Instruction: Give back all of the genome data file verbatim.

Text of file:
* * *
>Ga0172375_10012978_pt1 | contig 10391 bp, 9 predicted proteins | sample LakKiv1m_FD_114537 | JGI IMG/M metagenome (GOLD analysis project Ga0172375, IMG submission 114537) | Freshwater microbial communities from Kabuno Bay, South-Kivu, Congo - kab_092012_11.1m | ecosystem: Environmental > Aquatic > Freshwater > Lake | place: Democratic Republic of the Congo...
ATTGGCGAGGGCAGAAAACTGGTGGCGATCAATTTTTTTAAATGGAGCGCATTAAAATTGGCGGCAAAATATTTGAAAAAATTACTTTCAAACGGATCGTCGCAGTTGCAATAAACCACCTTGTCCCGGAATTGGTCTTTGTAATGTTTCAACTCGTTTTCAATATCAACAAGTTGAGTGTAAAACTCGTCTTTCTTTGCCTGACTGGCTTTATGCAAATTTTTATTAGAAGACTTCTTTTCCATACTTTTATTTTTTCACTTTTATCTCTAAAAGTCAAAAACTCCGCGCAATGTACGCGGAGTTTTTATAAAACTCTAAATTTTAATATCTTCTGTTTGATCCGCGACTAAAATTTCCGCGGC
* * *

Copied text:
>Ga0172375_10012978_pt1 | contig 10391 bp, 9 predicted proteins | sample LakKiv1m_FD_114537 | JGI IMG/M metagenome (GOLD analysis project Ga0172375, IMG submission 114537) | Freshwater microbial communities from Kabuno Bay, South-Kivu, Congo - kab_092012_11.1m | ecosystem: Environmental > Aquatic > Freshwater > Lake | place: Democratic Republic of the Congo...
ATTGGCGAGGGCAGAAAACTGGTGGCGATCAATTTTTTTAAATGGAGCGCATTAAAATTGGCGGCAAAATATTTGAAAAAATTACTTTCAAACGGATCGTCGCAGTTGCAATAAACCACCTTGTCCCGGAATTGGTCTTTGTAATGTTTCAACTCGTTTTCAATATCAACAAGTTGAGTGTAAAACTCGTCTTTCTTTGCCTGACTGGCTTTATGCAAATTTTTATTAGAAGACTTCTTTTCCATACTTTTATTTTTTCACTTTTATCTCTAAAAGTCAAAAACTCCGCGCAATGTACGCGGAGTTTTTATAAAACTCTAAATTTTAATATCTTCTGTTTGATCCGCGACTAAAATTTCCGCGGC